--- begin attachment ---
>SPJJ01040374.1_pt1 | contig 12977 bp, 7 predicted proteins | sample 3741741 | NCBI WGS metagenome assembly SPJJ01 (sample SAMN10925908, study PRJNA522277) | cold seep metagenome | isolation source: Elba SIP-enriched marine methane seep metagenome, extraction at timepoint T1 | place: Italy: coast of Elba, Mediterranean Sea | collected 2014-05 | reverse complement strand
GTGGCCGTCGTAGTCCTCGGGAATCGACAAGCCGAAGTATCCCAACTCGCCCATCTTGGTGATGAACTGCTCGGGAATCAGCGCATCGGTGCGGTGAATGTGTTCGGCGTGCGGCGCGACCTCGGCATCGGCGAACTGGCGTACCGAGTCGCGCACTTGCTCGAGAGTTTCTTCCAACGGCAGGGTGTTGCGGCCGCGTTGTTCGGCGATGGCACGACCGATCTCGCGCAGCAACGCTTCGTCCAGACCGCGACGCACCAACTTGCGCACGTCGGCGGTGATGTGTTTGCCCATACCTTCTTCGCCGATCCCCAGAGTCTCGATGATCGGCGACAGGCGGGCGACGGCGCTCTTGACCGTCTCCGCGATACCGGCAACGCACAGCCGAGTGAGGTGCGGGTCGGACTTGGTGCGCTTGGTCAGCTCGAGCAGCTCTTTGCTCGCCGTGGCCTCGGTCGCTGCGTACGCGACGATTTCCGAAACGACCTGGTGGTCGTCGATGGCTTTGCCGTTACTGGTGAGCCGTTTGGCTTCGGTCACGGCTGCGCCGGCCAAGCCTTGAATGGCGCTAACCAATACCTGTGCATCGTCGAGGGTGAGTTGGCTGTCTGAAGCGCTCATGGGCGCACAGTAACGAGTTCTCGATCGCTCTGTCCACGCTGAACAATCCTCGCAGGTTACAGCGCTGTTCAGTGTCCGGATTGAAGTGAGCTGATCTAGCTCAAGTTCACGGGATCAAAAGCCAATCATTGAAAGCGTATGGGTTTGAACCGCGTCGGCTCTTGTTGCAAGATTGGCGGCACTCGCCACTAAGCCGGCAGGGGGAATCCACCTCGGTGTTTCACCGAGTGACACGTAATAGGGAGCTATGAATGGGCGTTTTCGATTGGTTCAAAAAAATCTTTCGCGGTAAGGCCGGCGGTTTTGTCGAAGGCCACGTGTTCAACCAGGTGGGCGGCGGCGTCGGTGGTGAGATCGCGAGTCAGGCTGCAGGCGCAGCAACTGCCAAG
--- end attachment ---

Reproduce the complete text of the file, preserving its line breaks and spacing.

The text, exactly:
>SPJJ01040374.1_pt1 | contig 12977 bp, 7 predicted proteins | sample 3741741 | NCBI WGS metagenome assembly SPJJ01 (sample SAMN10925908, study PRJNA522277) | cold seep metagenome | isolation source: Elba SIP-enriched marine methane seep metagenome, extraction at timepoint T1 | place: Italy: coast of Elba, Mediterranean Sea | collected 2014-05 | reverse complement strand
GTGGCCGTCGTAGTCCTCGGGAATCGACAAGCCGAAGTATCCCAACTCGCCCATCTTGGTGATGAACTGCTCGGGAATCAGCGCATCGGTGCGGTGAATGTGTTCGGCGTGCGGCGCGACCTCGGCATCGGCGAACTGGCGTACCGAGTCGCGCACTTGCTCGAGAGTTTCTTCCAACGGCAGGGTGTTGCGGCCGCGTTGTTCGGCGATGGCACGACCGATCTCGCGCAGCAACGCTTCGTCCAGACCGCGACGCACCAACTTGCGCACGTCGGCGGTGATGTGTTTGCCCATACCTTCTTCGCCGATCCCCAGAGTCTCGATGATCGGCGACAGGCGGGCGACGGCGCTCTTGACCGTCTCCGCGATACCGGCAACGCACAGCCGAGTGAGGTGCGGGTCGGACTTGGTGCGCTTGGTCAGCTCGAGCAGCTCTTTGCTCGCCGTGGCCTCGGTCGCTGCGTACGCGACGATTTCCGAAACGACCTGGTGGTCGTCGATGGCTTTGCCGTTACTGGTGAGCCGTTTGGCTTCGGTCACGGCTGCGCCGGCCAAGCCTTGAATGGCGCTAACCAATACCTGTGCATCGTCGAGGGTGAGTTGGCTGTCTGAAGCGCTCATGGGCGCACAGTAACGAGTTCTCGATCGCTCTGTCCACGCTGAACAATCCTCGCAGGTTACAGCGCTGTTCAGTGTCCGGATTGAAGTGAGCTGATCTAGCTCAAGTTCACGGGATCAAAAGCCAATCATTGAAAGCGTATGGGTTTGAACCGCGTCGGCTCTTGTTGCAAGATTGGCGGCACTCGCCACTAAGCCGGCAGGGGGAATCCACCTCGGTGTTTCACCGAGTGACACGTAATAGGGAGCTATGAATGGGCGTTTTCGATTGGTTCAAAAAAATCTTTCGCGGTAAGGCCGGCGGTTTTGTCGAAGGCCACGTGTTCAACCAGGTGGGCGGCGGCGTCGGTGGTGAGATCGCGAGTCAGGCTGCAGGCGCAGCAACTGCCAAG